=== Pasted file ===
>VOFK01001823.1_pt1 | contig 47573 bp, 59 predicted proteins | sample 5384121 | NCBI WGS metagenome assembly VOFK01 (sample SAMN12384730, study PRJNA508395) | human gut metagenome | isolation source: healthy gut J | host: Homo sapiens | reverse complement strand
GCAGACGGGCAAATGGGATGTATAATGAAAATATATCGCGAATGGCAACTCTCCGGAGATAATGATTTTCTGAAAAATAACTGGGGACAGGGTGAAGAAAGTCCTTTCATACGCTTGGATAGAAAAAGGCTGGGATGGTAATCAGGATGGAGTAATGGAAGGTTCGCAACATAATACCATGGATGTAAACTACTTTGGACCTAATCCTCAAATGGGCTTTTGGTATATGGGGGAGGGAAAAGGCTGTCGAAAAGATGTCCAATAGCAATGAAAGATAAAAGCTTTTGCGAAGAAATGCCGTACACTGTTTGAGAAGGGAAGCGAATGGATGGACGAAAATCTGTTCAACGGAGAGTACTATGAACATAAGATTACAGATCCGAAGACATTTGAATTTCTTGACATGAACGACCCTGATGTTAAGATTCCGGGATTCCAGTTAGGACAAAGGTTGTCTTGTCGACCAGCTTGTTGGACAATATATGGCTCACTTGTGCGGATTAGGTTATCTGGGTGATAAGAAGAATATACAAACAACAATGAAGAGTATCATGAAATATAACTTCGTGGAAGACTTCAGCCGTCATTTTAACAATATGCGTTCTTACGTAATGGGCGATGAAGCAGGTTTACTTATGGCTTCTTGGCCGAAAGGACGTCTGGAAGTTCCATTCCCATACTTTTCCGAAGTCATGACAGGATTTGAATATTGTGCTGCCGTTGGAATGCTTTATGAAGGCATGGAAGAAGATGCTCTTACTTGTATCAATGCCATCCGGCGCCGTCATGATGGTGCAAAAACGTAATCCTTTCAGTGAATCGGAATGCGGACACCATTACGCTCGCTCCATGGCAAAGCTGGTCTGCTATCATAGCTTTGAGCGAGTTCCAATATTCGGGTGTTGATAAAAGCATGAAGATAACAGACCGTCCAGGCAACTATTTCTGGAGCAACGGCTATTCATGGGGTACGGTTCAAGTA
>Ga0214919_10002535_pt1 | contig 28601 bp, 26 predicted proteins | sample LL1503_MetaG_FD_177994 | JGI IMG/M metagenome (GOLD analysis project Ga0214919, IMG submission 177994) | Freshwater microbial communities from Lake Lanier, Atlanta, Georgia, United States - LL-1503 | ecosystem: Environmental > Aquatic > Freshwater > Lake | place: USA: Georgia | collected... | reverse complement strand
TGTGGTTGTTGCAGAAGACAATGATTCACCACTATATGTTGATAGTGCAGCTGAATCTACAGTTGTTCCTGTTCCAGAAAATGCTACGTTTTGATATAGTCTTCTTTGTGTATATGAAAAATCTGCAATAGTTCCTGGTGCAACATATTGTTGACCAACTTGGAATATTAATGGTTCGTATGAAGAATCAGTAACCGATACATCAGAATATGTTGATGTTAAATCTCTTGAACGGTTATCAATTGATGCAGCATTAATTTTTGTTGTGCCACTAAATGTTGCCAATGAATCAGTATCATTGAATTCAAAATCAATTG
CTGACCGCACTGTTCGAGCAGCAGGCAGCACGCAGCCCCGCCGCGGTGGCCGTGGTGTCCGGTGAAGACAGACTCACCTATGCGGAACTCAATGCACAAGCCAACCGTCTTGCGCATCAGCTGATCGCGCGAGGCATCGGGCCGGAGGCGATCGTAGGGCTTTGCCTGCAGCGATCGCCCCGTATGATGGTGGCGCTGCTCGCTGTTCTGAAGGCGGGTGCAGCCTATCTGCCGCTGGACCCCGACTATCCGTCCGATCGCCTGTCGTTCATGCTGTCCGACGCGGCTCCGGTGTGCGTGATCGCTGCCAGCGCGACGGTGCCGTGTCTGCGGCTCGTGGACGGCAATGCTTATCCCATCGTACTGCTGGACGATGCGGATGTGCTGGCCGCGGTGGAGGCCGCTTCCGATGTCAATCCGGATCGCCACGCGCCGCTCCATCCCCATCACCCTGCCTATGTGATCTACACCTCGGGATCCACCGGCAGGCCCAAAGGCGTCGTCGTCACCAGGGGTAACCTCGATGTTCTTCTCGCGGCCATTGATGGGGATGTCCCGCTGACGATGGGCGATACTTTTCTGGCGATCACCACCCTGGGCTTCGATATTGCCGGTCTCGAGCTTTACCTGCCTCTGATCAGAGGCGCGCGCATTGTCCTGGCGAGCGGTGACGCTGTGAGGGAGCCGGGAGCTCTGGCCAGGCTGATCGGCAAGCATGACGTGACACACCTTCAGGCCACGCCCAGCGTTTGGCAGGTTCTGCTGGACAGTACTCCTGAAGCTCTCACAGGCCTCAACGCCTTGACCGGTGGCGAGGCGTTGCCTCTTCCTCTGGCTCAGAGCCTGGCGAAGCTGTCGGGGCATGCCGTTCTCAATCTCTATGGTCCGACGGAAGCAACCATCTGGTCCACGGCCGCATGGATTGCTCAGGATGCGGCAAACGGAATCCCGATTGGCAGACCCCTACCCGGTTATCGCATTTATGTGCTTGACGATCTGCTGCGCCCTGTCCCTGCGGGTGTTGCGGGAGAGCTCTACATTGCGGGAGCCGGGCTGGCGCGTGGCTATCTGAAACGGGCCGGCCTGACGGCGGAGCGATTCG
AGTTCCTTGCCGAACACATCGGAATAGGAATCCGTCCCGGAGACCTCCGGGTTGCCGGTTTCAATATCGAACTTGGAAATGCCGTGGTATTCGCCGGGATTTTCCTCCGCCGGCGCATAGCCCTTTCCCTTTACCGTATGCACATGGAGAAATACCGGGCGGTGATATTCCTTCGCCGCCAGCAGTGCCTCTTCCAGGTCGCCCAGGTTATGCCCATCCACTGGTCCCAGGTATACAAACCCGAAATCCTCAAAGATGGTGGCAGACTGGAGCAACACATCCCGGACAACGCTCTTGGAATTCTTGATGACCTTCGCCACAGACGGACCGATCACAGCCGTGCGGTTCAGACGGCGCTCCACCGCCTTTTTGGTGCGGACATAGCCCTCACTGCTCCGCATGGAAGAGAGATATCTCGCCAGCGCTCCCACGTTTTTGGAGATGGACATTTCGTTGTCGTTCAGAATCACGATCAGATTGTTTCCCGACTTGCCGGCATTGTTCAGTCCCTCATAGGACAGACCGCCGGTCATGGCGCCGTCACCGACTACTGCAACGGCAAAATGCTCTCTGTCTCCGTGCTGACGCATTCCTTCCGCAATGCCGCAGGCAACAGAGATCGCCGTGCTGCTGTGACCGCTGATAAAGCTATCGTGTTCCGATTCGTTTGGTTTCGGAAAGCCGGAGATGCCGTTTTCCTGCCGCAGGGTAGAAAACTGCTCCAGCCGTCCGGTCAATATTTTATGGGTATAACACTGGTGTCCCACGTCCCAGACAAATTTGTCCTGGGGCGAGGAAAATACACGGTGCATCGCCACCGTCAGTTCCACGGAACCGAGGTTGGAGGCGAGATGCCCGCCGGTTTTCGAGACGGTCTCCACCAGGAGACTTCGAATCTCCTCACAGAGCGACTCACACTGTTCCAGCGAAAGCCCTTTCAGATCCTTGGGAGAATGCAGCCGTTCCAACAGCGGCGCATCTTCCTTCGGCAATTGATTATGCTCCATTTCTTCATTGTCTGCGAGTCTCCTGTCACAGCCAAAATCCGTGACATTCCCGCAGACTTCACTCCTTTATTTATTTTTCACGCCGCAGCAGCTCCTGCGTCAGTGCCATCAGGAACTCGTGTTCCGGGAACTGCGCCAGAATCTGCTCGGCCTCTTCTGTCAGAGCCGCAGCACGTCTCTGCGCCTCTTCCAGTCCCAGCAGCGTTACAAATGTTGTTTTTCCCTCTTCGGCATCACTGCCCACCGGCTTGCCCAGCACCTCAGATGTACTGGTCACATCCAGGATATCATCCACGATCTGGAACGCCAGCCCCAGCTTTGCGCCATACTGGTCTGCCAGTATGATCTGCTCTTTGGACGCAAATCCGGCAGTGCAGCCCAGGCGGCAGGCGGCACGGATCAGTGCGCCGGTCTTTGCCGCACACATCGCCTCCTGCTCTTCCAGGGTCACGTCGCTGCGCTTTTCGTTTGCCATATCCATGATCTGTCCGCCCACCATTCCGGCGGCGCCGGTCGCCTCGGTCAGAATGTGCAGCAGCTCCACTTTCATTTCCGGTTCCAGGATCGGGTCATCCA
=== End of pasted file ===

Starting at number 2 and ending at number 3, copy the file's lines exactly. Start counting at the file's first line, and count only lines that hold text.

GCAGACGGGCAAATGGGATGTATAATGAAAATATATCGCGAATGGCAACTCTCCGGAGATAATGATTTTCTGAAAAATAACTGGGGACAGGGTGAAGAAAGTCCTTTCATACGCTTGGATAGAAAAAGGCTGGGATGGTAATCAGGATGGAGTAATGGAAGGTTCGCAACATAATACCATGGATGTAAACTACTTTGGACCTAATCCTCAAATGGGCTTTTGGTATATGGGGGAGGGAAAAGGCTGTCGAAAAGATGTCCAATAGCAATGAAAGATAAAAGCTTTTGCGAAGAAATGCCGTACACTGTTTGAGAAGGGAAGCGAATGGATGGACGAAAATCTGTTCAACGGAGAGTACTATGAACATAAGATTACAGATCCGAAGACATTTGAATTTCTTGACATGAACGACCCTGATGTTAAGATTCCGGGATTCCAGTTAGGACAAAGGTTGTCTTGTCGACCAGCTTGTTGGACAATATATGGCTCACTTGTGCGGATTAGGTTATCTGGGTGATAAGAAGAATATACAAACAACAATGAAGAGTATCATGAAATATAACTTCGTGGAAGACTTCAGCCGTCATTTTAACAATATGCGTTCTTACGTAATGGGCGATGAAGCAGGTTTACTTATGGCTTCTTGGCCGAAAGGACGTCTGGAAGTTCCATTCCCATACTTTTCCGAAGTCATGACAGGATTTGAATATTGTGCTGCCGTTGGAATGCTTTATGAAGGCATGGAAGAAGATGCTCTTACTTGTATCAATGCCATCCGGCGCCGTCATGATGGTGCAAAAACGTAATCCTTTCAGTGAATCGGAATGCGGACACCATTACGCTCGCTCCATGGCAAAGCTGGTCTGCTATCATAGCTTTGAGCGAGTTCCAATATTCGGGTGTTGATAAAAGCATGAAGATAACAGACCGTCCAGGCAACTATTTCTGGAGCAACGGCTATTCATGGGGTACGGTTCAAGTA
>Ga0214919_10002535_pt1 | contig 28601 bp, 26 predicted proteins | sample LL1503_MetaG_FD_177994 | JGI IMG/M metagenome (GOLD analysis project Ga0214919, IMG submission 177994) | Freshwater microbial communities from Lake Lanier, Atlanta, Georgia, United States - LL-1503 | ecosystem: Environmental > Aquatic > Freshwater > Lake | place: USA: Georgia | collected... | reverse complement strand